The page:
New Delhi: Jet Airways (India) Ltd, together with low-fare unit JetLite, slipped into a loss after tax of Rs200.2 crore in the fourth quarter compared with a Rs 224.8 crore profit a year earlier, on the back of steep fuel prices that wiped out gains made by the country’s largest airline group in the preceding three quarters.
The figures, arrived at by adding numbers provided by the firm for the parent and its subsidiary, may well be indicative of how poorly India’s aviation industry has performed in the quarter ended March.
“We were expecting Jet to report better results among the airlines because they have substantial international operations, which have higher margins,” said Rashesh Shah, analyst at Mumbai-based brokerage firm ICICI Securities Ltd. “We expect Kingfisher’s fourth quarter loss at Rs 426 crore and SpiceJet at Rs 6 crore.”
Kingfisher Airlines Ltd and SpiceJet Ltd are the other two listed Indian carriers. They are expected to announce earnings in the next few weeks.
“It’s only fuel, nothing else. Fuel has been a major burner,” said Raj Sivakumar, vice-president (network planning, revenue management and distribution) at Jet Airways.
Fuel prices constitute 30-50% of an Indian carrier’s costs. The average fuel price in the fourth quarter rose to Rs 57 a litre from Rs 42 a litre in the year ago because of political turmoil in West Asia.
Sivakumar said Jet Airways paid Rs 343 crore more for fuel in the quarter than it did a year ago for the same level of operations.
Shah said the result was marginally below expectations on the revenue estimates, but better on profit after tax. “Overall, the loss is less compared to our estimate of Rs 313 crore,” he said.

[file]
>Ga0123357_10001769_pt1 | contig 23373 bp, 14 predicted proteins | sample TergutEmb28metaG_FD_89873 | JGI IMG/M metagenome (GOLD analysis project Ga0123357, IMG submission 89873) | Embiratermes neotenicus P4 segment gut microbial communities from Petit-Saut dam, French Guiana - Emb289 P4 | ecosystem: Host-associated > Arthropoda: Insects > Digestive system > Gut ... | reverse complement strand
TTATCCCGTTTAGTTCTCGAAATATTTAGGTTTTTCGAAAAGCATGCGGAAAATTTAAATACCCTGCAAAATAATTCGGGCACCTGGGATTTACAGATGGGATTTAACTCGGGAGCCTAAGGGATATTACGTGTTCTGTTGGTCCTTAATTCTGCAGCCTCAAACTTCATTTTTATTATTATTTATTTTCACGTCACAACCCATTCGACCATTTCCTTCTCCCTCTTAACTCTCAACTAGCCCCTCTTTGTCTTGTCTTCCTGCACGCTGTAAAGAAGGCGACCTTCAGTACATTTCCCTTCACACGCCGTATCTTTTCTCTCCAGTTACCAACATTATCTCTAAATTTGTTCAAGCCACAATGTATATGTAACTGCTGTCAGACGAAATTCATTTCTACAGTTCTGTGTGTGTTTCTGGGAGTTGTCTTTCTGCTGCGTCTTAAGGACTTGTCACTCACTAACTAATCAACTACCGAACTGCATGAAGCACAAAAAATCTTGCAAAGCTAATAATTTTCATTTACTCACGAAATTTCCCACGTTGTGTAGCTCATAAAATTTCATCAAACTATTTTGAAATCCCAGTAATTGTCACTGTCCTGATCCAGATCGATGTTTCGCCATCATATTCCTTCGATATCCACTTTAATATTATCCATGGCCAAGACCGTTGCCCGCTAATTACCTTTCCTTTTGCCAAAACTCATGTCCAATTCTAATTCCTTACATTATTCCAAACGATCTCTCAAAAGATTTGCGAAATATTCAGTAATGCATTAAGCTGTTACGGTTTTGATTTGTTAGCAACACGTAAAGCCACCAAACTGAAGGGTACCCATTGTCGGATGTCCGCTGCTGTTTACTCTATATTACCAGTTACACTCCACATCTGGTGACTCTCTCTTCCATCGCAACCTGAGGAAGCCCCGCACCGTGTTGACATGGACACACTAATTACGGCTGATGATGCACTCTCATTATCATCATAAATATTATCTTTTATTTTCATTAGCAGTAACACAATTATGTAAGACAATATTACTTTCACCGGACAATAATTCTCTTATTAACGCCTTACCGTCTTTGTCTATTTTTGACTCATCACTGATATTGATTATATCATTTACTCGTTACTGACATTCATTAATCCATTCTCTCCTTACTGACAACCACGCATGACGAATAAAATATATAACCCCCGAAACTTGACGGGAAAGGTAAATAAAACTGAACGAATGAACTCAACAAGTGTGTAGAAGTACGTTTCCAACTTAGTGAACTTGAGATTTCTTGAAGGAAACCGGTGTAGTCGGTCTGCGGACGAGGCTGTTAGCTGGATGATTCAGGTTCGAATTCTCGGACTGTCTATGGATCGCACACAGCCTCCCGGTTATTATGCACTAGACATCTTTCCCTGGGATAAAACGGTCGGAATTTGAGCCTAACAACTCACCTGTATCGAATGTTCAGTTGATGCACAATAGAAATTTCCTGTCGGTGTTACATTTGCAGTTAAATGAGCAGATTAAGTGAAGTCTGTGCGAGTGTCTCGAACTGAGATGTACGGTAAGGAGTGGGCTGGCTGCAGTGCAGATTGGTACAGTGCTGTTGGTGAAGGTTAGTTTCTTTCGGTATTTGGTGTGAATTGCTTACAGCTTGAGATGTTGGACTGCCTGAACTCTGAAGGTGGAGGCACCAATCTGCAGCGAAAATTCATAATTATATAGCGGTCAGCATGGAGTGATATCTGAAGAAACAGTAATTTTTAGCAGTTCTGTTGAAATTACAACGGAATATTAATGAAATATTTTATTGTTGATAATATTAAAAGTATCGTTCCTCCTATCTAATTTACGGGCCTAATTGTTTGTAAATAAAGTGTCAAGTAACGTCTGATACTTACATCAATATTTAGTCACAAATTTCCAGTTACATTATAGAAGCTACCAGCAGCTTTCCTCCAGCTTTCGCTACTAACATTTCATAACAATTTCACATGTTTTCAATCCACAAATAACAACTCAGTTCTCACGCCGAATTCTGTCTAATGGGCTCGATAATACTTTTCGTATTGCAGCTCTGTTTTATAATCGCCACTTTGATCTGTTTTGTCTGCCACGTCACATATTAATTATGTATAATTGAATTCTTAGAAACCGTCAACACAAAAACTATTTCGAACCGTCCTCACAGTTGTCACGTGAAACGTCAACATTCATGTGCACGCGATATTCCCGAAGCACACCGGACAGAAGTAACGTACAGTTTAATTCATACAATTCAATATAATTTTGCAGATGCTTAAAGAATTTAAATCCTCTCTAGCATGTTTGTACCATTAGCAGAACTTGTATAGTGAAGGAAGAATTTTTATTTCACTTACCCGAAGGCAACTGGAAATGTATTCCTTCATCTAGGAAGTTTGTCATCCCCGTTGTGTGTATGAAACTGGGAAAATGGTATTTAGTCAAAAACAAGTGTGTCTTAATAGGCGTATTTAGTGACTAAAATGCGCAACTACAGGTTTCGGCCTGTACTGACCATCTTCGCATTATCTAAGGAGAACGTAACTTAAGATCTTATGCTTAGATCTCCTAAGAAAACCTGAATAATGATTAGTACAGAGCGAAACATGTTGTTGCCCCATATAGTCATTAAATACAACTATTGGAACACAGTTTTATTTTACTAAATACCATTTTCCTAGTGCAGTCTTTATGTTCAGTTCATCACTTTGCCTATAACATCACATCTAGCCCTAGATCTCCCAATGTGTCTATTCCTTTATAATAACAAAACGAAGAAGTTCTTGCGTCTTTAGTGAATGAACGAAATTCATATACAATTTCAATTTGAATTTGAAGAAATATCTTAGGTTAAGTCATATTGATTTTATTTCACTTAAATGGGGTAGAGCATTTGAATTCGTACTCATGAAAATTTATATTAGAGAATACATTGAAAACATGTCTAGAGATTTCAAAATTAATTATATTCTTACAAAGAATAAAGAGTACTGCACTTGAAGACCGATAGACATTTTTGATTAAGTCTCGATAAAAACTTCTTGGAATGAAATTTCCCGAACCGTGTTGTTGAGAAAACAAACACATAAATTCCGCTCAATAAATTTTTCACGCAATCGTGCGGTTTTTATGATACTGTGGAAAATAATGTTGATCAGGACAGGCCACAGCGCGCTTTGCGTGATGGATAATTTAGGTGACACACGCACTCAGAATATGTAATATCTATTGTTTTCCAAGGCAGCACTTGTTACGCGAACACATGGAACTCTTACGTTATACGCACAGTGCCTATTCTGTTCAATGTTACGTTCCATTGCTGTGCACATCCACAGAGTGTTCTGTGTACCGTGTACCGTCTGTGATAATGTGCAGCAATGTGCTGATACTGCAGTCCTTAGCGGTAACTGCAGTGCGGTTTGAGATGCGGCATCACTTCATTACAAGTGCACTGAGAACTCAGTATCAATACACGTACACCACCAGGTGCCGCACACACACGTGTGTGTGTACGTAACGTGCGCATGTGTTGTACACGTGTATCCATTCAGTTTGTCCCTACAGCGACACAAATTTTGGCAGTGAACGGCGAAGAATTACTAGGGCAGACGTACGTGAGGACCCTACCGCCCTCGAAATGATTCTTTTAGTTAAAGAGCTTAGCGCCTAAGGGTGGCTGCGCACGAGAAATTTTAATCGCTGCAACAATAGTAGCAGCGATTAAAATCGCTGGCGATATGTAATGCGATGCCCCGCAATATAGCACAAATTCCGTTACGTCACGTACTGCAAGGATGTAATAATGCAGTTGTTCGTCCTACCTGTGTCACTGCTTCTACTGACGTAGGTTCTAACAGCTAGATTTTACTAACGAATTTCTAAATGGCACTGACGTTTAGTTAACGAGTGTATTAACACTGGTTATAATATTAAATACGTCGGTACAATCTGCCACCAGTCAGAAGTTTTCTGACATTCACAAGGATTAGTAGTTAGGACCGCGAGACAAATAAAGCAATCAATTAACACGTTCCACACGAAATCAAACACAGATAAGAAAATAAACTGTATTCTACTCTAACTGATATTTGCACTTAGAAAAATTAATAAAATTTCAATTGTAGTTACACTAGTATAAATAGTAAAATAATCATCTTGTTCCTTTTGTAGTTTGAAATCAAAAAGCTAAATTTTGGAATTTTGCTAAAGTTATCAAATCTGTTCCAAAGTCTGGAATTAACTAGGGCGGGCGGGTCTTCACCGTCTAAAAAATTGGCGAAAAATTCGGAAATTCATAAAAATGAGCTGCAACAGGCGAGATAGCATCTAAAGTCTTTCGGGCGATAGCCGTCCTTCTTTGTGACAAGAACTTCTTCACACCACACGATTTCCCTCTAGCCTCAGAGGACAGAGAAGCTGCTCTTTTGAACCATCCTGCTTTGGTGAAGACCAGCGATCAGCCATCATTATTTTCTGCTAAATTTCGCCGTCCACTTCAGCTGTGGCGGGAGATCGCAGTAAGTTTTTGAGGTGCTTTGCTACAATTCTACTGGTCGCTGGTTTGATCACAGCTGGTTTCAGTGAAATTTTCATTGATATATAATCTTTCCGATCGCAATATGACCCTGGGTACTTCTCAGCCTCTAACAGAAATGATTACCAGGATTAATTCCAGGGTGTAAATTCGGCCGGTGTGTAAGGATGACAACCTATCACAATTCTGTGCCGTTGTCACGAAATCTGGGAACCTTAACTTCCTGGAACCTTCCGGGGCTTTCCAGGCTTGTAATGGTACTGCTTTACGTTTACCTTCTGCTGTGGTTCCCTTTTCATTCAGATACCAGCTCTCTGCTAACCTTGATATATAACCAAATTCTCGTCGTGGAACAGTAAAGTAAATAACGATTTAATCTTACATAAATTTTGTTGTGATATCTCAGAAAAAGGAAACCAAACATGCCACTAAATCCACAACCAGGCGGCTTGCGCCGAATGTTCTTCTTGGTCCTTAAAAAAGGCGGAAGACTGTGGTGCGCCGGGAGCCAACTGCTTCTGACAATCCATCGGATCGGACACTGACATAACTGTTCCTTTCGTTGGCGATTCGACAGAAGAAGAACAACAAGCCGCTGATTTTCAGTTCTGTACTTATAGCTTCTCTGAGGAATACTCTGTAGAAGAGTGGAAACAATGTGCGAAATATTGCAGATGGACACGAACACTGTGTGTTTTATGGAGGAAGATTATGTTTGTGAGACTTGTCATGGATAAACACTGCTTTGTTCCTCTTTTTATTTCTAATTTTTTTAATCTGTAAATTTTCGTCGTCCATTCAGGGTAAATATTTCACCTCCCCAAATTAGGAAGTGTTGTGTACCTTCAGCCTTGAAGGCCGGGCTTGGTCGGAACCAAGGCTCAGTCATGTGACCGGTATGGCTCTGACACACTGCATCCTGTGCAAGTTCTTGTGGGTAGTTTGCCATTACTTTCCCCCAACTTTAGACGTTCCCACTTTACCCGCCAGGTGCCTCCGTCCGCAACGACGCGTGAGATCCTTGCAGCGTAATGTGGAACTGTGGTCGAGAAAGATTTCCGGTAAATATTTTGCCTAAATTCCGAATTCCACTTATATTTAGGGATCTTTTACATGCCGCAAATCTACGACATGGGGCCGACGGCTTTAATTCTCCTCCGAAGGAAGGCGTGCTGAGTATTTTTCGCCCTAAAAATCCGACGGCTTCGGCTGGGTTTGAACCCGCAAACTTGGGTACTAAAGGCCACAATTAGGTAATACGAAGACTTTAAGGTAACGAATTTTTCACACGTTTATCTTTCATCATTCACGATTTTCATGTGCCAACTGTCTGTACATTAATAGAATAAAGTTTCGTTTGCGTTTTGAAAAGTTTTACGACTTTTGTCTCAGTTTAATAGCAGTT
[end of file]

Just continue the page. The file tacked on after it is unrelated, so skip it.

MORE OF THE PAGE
Losses for the fiscal narrowed to Rs 85.84 crore from Rs 420.18 crore a year ago. Apart from fuel, stiff competition among domestic carriers also played a role in earnings at Jet Airways, which had been expected to make a full-year profit.
“Jet lost its pricing power when Air India was discounting air fares,” said Kapil Kaul, South Asia chief executive officer of consulting firm Centre for Asia Pacific Aviation. “What should have been profitable turned out to be a loss on account of these exceptional items.”
Revenue for the quarter rose 13% to Rs 3,660.9 crore from Rs 3,245.6 crore. Part of this gain was because of a depreciation reversal of Rs 68.3 crore for the quarter and also a mark-to-market gain on derivatives of Rs 44 crore, Shah said.
Growth in revenue also came from the 18% rise in international operations while the domestic business grew at half that pace, he said.
“Traffic (in the quarter) has gone up by 15% while yield is down by 1%,” Sivakumar said.
For the fiscal ended March, total revenue rose to Rs 14,522.58 crore.
The stock fell 0.4% to close at Rs 458.15 on the Bombay Stock Exchange. Earnings were announced during market hours. The benchmark Sensex rose 0.31% to end at 18,141.40 points.
Jet Airways said high crude oil prices could affect some traffic growth in the short term, though the medium-term growth outlook remains intact.
The carrier will add 10 aircraft to its fleet this fiscal with about four of these meant for replacing older planes, according to Sivakumar.
Jet Airways will continue expanding the international network, with Manila to be added as a destination shortly, as it gets back some of the aircraft that had been leased out.
“With the return of two Boeing 777 aircraft next quarter, we intend to upgrade some of our A330 services to Boeing 777 and the aircraft that get released will be used to start up Manila and other Gulf operations,” the carrier said.
Jet Airways together with subsidiary JetLite has a fleet strength of 116 aircraft.
They operate over 500 daily flights.
If oil persists at current levels, airlines will continue to sustain financial damage in the first quarter of the current fiscal as well, Kaul said.